Tag: narcissism

W. Keith Campbell is a nationally recognized expert on narcissism, society and generational change. He and Bridget discuss social media and narcissism, whether everyone with a big platform is inherently a narcissist, why Keith thinks Kylie Jenner is a genius, how technology always leads to status inversions where the wisdom of age gets crushed by youth’s expertise in tech, and why narcissism is essentially America’s brand. They also cover the evolution of individuals identifying themselves as “brands,” how geek culture and the great fantasy migration relates to self-esteem, the inevitability of the tribalism and polarization of social media, manufactured authenticity, the elite wars, and the first word that came into his head when he met Joe Rogan. Be sure to check out Keith’s latest book The New Science of Narcissism.

Quote of the Day: Social Narcissism and Illusions

 

“As individuals and as a nation, we now suffer from social narcissism. The beloved Echo of our ancestors, the virgin America, has been abandoned. We have fallen in love with our own image, with images of our making, which turn out to be images of ourselves.”

“We suffer primarily not from our vices or our weaknesses, but from our illusions. We are haunted, not by reality, but by those images we have put in their place.” — Daniel J. Boorstin

I couldn’t decide between these two quotations, so I decided to include both of them. They both have to do with the way we see our lives.

Member Post

 

This post contains spoilers for the entire first season of Star Trek: Discovery, and especially about the season finale. The picture in the middle may itself be considered a spoiler too. The finale is kind of a letdown but if you still want to see it without being spoiled, you should stop reading now. The […]

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Trust Trump?

 

donald-trumpShortly before the Indiana primary, The Wall Street Journal’s “Notable and Quotable” published a brief squib lifted from the Mayo Clinic’s online entry regarding narcissistic personality disorder:

If you have narcissistic personality disorder, you may come across as conceited, boastful or pretentious. You often monopolize conversations. You may belittle or look down on people you perceive as inferior. You may feel a sense of entitlement—and when you don’t receive special treatment, you may become impatient or angry. You may insist on having “the best” of everything—for instance, the best car, athletic club or medical care.

At the same time, you have trouble handling anything that may be perceived as criticism. You may have secret feelings of insecurity, shame, vulnerability and humiliation. To feel better, you may react with rage or contempt and try to belittle the other person to make yourself appear superior. Or you may feel depressed and moody because you fall short of perfection. . . .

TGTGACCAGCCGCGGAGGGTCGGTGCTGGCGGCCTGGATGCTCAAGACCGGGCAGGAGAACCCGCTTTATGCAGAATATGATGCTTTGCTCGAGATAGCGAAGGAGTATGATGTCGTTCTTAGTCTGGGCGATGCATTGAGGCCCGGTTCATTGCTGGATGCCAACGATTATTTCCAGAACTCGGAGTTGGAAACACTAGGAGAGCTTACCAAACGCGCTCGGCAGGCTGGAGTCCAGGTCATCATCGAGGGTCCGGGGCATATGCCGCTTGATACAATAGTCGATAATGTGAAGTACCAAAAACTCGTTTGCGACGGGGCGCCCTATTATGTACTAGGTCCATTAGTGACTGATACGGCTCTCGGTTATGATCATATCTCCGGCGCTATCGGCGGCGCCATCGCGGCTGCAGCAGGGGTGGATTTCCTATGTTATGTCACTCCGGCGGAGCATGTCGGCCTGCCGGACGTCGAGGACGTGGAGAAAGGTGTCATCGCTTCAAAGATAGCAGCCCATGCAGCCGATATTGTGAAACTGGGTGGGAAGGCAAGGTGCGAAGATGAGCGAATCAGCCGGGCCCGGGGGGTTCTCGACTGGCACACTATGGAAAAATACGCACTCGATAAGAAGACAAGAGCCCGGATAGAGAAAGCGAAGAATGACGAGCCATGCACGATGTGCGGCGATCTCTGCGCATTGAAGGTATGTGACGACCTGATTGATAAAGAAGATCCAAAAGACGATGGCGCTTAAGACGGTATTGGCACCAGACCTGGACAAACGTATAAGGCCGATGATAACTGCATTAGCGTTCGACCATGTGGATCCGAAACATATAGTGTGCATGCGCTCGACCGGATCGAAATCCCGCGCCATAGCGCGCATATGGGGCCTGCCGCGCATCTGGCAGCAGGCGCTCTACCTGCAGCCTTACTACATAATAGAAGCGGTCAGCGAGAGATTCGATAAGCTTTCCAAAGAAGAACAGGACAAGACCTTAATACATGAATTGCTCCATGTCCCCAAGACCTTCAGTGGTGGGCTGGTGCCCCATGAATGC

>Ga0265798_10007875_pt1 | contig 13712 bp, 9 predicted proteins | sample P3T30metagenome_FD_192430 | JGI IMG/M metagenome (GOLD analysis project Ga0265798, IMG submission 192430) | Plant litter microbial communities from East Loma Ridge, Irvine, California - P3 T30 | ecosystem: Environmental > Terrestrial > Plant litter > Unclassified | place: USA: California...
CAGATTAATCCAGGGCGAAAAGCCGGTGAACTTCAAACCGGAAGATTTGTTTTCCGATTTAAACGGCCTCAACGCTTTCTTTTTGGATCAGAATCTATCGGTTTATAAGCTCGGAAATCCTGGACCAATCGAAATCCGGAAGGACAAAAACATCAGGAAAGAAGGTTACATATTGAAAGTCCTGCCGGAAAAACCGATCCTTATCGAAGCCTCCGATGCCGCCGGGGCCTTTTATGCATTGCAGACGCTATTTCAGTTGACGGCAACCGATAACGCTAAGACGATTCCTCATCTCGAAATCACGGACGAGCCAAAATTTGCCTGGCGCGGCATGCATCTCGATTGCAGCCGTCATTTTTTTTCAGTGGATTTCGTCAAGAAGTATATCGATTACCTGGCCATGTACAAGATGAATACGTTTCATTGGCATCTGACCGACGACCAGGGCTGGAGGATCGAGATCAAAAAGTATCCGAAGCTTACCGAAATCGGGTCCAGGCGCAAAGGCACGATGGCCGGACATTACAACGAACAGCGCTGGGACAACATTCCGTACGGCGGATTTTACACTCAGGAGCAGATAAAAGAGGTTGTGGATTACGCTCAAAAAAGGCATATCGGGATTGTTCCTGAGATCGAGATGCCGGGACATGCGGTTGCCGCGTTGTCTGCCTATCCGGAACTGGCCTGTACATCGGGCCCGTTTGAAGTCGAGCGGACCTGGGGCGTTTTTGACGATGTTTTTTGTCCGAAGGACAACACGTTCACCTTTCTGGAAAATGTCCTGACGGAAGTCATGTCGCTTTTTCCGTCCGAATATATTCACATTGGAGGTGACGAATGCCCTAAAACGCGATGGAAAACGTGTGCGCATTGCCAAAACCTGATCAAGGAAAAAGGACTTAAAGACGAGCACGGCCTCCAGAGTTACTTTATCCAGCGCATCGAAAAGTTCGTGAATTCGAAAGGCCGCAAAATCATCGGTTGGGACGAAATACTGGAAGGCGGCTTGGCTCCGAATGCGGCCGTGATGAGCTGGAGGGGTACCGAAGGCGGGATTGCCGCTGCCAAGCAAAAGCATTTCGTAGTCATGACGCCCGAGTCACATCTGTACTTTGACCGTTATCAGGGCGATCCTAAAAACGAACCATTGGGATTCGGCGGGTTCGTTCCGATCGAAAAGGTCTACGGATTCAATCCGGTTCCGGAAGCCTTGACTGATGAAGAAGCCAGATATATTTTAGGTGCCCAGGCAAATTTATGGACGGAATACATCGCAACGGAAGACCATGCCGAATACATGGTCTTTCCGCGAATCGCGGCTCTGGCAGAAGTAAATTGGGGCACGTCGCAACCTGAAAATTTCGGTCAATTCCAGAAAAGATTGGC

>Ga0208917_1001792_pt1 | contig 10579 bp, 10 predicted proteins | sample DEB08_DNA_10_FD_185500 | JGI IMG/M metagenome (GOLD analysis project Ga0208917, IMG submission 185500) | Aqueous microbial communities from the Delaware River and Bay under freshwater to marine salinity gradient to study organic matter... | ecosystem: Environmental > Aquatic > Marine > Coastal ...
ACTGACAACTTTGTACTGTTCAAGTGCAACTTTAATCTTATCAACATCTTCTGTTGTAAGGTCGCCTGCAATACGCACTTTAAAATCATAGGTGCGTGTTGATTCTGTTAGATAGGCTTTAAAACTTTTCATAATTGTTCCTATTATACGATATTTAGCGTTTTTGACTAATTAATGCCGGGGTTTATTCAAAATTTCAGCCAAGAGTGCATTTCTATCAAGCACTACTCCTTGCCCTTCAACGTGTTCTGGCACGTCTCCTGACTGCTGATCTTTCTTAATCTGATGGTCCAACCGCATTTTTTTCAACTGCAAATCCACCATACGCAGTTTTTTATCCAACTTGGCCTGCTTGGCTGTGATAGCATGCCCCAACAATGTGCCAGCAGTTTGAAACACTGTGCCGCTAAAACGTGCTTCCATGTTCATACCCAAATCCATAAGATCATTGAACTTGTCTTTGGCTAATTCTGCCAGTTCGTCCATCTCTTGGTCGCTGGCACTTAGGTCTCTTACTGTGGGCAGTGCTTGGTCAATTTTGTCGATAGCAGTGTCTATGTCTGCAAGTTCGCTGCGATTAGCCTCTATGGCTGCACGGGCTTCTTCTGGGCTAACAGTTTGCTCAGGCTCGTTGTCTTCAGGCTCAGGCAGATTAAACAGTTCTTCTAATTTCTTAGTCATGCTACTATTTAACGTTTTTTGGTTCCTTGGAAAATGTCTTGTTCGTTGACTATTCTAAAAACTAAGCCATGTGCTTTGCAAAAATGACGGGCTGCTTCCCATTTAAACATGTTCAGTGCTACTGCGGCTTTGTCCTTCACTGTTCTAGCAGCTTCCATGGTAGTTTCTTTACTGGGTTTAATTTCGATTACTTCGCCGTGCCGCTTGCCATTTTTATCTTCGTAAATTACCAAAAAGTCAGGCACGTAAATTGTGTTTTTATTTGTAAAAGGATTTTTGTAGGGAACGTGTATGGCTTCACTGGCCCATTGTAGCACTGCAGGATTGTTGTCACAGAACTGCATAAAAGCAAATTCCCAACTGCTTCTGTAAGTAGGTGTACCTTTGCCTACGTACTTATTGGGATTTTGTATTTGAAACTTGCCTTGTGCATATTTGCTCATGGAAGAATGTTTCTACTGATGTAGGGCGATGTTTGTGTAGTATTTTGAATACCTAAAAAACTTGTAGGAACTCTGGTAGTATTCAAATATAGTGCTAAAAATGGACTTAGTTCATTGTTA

Get Over Yourself

 

shutterstock_316021166Finally! An academic research grant I can get behind! From Quartz:

Self-obsessed people who just can’t “get over themselves” hardly sound like a subject worthy of academic research. But Candace Vogler, from the University of Chicago, and Jennifer Frey, from the University of South Carolina, disagree. The importance of “getting over yourself” — or self-transcendence — is key to their major 28-month project on virtue, happiness, and the meaning of life. The research proposal received a $2.1-million grant from the John Templeton Foundation and unites a team of around 20 international scholars, working in philosophy, religion, and psychology.

Okay, full disclosure: the John Templeton Foundation is also the parent of Templeton Press, publishers of the Virtue series to which I contribute (which are available here!)

The Problem In The Pronouns

 

self-absorption-and-bipolar-disorder-300x199As a theologically liberal clergy person, I receive a lot of drivel masked as thoughtful, contemporary writing addressing the most urgent issue of our day: How can we make life better for nice, middle-class white people? These things come with the hashtag #BlackLivesMatter, and are often written by black people, but they are really about white folk (and people “passing for white,” which I think includes people like Condi and Ben?)

Two big clues to who these missives are for, and what they’re really about: Pronouns. Also: verbs.

As a representative example, I offer the following, penned by Amira Sakallah and presented courtesy of the Theology of Ferguson project. “Ferguson,” you will recall, is the small city in Missouri where an 18-year-old black man, Michael Brown, was shot and killed by a white police officer. This is important, because a) Michael Brown is dead; and b) it sparked huge demonstrations and riots that went on all year, and resulted in massive property damage and further loss of life. So: serious business! Something for the clerical-collar-clad social warrior to really sink her straight, white teeth into! The essay is called Being a Do-Gooder, Becoming a Freedom Fighter: BlackLivesMatter:

College-aged Narcissism, Distilled

 

For those of you who missed Jerry Seinfeld’s recent comments about the state of comedy, Seinfeld remarked that the politically correct atmosphere on most college campuses dissuades top comedians from even playing them. This is a view he shares with other major stand-up stars, including Chris Rock. Specifically, Seinfeld says that today’s young people throw around words like “racism” for the sake of saying them, without even understanding fully what those concepts mean.  He even uses his own daughter as an example.

https://www.youtube.com/watch?v=zP769IdU_YE